1824 - Trial of Jacob Hook for the murder of Caleb Wallace
1827 - The first courthouse was erected
1829 - The first jail built
1830 - The steamboat, Allegheny, built mainly by Archibald Tanner, of Warren, and David Dick, of Meadville, opened steamboat navigation on the Allegheny river up to Warren, making one and the only trip ever made by steam to Olean, New York.
1832 - Warren borough, with a population of 358, was incorporated by act of the Legislature.
1834 - The Warren academy built with the aid of a State appropriation.
1834 - The Lumbermen's bank of Warren was chartered, organized, and opened with a paid-up capital stock of $100,000 with Robert Falconer as president and Fitch Shepard, cashier.
1835 - Warren county taken out of hte Sixth Judicial District and made part of the Eighteenth District, with N.B. Eldred appointe president judge.
1837 - The Sunbury and Erie (later named the Philadelphia and Erie railway, was chartered and organized
1838 - Sunbury and Erie railroad surveyed and located through Warren county.
1838 - Lumbermen's bank failed.
1839 - The first bridge across the Allegheny river was built at Warren.
1839 - Alexander McCalmont succeeded N.B. Eldred as president judge of Warren County
1840 - Warren county restored to the Sixth District and a district court was created for five years; James Thompson appointed judge.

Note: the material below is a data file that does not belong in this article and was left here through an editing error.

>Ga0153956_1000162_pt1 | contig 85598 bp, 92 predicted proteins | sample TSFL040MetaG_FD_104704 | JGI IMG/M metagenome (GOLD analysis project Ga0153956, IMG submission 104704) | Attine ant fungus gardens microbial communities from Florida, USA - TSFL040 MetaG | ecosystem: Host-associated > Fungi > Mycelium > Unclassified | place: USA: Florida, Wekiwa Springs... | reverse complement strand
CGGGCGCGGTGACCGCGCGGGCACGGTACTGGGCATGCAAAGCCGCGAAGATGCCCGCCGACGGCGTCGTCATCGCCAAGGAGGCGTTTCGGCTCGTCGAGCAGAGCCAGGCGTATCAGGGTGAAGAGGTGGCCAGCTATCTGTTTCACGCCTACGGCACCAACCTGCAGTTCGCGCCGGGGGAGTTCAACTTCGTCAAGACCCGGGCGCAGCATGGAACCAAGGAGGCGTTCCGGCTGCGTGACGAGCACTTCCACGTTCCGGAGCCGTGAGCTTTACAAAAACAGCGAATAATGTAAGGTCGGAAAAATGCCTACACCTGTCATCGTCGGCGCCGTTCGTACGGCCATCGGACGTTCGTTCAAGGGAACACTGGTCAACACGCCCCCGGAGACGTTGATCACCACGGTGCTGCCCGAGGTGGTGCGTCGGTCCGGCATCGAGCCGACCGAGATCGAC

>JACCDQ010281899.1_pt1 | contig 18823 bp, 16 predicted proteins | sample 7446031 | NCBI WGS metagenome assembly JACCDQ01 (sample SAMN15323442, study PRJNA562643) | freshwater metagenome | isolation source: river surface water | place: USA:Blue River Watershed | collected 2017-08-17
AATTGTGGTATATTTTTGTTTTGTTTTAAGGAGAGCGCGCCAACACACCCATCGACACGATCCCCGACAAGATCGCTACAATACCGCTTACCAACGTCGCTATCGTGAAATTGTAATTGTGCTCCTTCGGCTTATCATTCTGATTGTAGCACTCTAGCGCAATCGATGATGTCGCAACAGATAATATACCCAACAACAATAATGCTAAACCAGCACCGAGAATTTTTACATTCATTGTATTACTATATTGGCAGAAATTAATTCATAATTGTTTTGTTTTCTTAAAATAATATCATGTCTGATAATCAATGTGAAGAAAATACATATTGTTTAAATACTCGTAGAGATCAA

1843 - Gaylord Church succeeded Judge Alexander McCalmont
1851 - The Honorable John Galbraith elected president judge.
1856 - As assistant judgeship was created for the Sixth District (including Warren) and was filled by David Derrickson for the first ten years.
1856 - The Warren county bank was chartered.
1857 - Sunbury and Erie railroad enterprise was revived after almost twenty years of suspension owing to the failure of the United States bank.
1859 - Sunbury and Erie railroad western division from Erie to Warren was completed in the fall.
1860 - On the death of Judge Galbraith, the vacancy was filled by the appointment of R. Brown; he was succeeded by the election of S.P. Johnson that same year.
1861 - The Warren county bank, now named the North-western Bank of Warren, failed.
1863 - Sunbury and Erie railroad line to Sunbury was completed.
1866 - John P. Vincent succeeded David Derrickson as assistant judge.
1867 - The Warren and Franklin railroad, from Irvineton to Oil City, was completed.
1870 - The Sixth District, long composed of Erie, Crawford, and Warren counties, was changed; L.D. Wetmore was elected for the district, including Warren county.
1871 - Dunkirk and Warren railroad was built between Dunkirk and Warren.
1872 - The Warren and Venango road, from Warren to Titusville, was built.
1872 - A new suspension bridge over the Allegheny river was erected at Warren.
1873 - A new suspension bridge over the Allegheny river was built at Tidioute.
1873 - The Western Insane Hospital was located in the Conewango valley, two miles north of Warren borough
1874 - A new and commodious jail was built.
1876 - The old court house was torn down and a new one commenced on the same ground, abet with "modern style and conveniences."

Source: An Illustrated History of the Commonwealth of Pennsylvania, Civil, Political, and Military, from its Earliest Settlement to the Present Time, by William Henry Egle, published by De Witt C. Goodrich and Co., Harrisburg, 1876; pages 1138-1139. (Courtesy of Google Books)


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Newspaper Articles - Warren's History